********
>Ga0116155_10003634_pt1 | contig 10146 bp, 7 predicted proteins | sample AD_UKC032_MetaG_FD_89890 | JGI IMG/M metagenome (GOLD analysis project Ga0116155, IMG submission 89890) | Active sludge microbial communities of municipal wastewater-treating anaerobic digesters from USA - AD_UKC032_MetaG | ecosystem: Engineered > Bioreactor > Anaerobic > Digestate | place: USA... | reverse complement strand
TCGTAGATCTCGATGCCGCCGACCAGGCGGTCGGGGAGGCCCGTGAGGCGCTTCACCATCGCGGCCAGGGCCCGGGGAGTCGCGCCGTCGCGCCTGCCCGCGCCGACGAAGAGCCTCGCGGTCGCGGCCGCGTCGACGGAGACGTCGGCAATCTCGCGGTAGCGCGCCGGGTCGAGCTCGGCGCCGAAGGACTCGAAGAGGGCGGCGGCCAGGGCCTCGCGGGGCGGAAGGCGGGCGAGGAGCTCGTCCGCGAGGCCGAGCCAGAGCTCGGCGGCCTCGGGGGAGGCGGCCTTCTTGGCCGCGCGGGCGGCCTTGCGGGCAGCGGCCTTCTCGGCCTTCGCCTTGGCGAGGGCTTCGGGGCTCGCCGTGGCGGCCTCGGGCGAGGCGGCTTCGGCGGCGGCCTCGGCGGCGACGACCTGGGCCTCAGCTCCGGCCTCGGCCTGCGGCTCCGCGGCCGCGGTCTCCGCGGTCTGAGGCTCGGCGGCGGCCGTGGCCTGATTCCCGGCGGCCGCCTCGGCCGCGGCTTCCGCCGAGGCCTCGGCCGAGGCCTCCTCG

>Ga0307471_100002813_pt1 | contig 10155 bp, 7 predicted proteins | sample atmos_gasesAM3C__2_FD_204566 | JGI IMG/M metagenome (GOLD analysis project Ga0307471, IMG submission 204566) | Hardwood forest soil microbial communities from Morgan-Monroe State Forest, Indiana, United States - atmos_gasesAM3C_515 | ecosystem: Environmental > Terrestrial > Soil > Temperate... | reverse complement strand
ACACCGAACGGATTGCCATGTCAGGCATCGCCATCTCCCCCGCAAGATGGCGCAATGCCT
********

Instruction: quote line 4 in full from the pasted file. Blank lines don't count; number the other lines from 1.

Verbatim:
ACACCGAACGGATTGCCATGTCAGGCATCGCCATCTCCCCCGCAAGATGGCGCAATGCCT